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Washington, DC welcomes hospitality and cultural inventory and cultural anniversaries in 2016

The US capital strengthens its reputation as a global arts and culture crossroads as hotel openings, a new Smithsonian Institution museum and cultural milestones enrich the city throughout the year ahead
Destination DC, the official convention and tourism bureau for the US capital, will welcome significant hospitality and cultural additions as well as significant arts anniversaries. The continuing boom in neighborhood redevelopment, fueled by $9.2 billion in fiscal investment, also brings dozens of original restaurants, nightclub and retail experiences in the new year.

“We are as excited about the volume of soon-to-open hotels and cultural institutions as we are the number of arts-related anniversaries in 2016,”said Elliott Ferguson, president and CEO of Destination DC. “This intersection of new and established inventory - plus election year buzz - makes the District of Columbia a compelling destination for leisure visitors and business travelers who add an extra day or a weekend to their itinerary,” said Ferguson.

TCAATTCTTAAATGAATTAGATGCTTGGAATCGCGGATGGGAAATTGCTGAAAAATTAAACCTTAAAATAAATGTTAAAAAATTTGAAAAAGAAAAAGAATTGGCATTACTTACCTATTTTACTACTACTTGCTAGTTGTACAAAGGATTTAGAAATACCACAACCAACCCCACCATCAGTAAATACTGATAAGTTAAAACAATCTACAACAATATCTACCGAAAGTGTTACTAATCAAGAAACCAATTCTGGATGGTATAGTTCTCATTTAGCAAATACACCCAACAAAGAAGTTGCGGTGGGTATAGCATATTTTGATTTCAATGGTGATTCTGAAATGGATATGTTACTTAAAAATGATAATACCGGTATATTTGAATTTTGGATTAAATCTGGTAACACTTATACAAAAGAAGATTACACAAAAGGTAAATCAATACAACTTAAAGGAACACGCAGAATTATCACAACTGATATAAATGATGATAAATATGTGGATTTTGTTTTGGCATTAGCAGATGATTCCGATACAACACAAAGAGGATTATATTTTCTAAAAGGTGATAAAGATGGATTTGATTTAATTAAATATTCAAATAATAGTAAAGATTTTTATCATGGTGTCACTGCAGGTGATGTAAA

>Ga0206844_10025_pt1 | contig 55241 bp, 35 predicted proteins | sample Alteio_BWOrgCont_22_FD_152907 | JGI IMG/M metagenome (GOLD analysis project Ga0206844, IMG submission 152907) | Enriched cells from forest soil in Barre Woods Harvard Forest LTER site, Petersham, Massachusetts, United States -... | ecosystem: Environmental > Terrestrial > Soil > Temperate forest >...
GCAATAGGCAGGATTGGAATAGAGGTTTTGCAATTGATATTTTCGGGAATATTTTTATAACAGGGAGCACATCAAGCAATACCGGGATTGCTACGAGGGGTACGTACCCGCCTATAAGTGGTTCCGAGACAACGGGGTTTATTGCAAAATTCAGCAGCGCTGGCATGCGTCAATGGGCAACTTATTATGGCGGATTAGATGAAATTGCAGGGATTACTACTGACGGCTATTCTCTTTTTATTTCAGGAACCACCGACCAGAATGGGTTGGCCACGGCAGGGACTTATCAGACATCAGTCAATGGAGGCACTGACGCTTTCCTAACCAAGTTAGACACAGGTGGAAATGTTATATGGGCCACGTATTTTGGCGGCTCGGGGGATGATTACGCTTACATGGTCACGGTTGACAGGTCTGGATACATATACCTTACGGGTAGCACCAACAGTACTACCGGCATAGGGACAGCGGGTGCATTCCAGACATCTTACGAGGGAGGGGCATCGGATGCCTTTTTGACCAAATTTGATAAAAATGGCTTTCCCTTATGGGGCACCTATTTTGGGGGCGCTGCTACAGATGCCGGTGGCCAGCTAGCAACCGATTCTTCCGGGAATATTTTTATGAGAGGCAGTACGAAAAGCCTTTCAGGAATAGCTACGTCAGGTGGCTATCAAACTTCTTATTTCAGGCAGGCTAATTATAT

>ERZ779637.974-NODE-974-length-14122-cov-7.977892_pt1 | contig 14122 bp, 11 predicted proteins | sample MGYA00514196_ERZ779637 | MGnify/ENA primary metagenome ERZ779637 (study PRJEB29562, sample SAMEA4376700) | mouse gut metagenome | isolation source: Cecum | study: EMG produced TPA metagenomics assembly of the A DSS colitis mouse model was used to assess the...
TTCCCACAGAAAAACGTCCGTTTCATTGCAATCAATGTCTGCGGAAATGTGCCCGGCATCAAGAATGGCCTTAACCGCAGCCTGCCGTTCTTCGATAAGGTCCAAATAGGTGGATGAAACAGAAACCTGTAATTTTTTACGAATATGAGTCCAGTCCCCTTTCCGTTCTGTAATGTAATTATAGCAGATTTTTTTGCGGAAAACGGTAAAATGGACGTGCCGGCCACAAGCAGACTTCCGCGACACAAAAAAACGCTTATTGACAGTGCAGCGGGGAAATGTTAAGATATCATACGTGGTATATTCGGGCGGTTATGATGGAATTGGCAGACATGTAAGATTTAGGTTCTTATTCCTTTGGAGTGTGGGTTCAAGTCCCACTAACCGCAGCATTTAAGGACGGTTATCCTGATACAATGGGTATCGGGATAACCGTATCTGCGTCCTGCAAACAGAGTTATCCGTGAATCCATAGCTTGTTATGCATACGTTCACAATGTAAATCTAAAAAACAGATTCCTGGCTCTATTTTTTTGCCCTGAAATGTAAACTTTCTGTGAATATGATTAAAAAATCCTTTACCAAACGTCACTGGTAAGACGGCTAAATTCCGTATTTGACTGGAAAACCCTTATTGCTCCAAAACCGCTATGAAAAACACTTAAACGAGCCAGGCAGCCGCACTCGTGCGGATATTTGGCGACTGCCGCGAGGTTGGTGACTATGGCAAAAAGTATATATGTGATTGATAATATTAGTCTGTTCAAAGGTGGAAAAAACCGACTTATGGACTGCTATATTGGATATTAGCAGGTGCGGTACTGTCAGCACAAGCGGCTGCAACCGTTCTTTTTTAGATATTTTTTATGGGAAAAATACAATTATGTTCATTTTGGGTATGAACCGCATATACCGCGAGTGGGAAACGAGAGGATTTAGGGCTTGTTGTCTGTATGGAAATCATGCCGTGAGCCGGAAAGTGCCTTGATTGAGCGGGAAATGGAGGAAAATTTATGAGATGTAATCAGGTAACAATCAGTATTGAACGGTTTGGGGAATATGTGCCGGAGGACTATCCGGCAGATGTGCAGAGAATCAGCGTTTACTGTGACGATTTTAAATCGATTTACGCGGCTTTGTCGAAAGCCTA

“We’re honored to have the both the American Alliance of Museums meeting over the Memorial Day weekend and the National Museum of African American History and Culture opening later in the year. These events underline what a compelling living classroom our city can be. Coupled with exciting nightlife and unique retail, DC is the place to be in 2016.”

Among the significant additions expected in the year ahead:
The Watergate Hotel: The legendary Foggy Bottom hotel reopens as a luxurious 337-room escape in Winter 2016 following a $120M renovation. The property will sport Top of the Gate, a rooftop bar with panoramic views of the Potomac River, a fine restaurant and two event spaces. The high-styled hotel features nods to its modernist roots: Industrial designer Michael Arad will debut his Watergate Chair and staff uniforms have been created by "Mad Men" costumer Janie Bryant.

Mason & Rook: Kimpton Hotel’s property adjacent to the bustling 14th Street corridor is set to be a chic stay-work-and-play space. The contemporary hotel will boast 178 rooms, 18 suites and a restaurant with a design nod to the fraternal roots of the nation’s founding fathers.

Glover Park Hotel: High on the hill overlooking Georgetown this eight-story property will take design inspiration from the neighborhood’s founder, Charles Carroll Glover who donated 3,000 acres of parkland to the city. An eight-story mural of Rock Creek Park will grace the exterior of the hotel. Twenty-five of the guest rooms will boast view of the Potomac and 21 will feature kitchenettes for families and those who prefer to self-cater. There will be a restaurant and bar on the property.

The National Museum of African American History and Culture: The final Smithsonian Institution museum to be built above ground on the National Mall is expected to open in Fall 2016. The 400,000-square foot museum, wrapped in a three-tiered bronze corona, is designed to tell the story of the richness and diversity of the African American experience in 33,000-plus objects.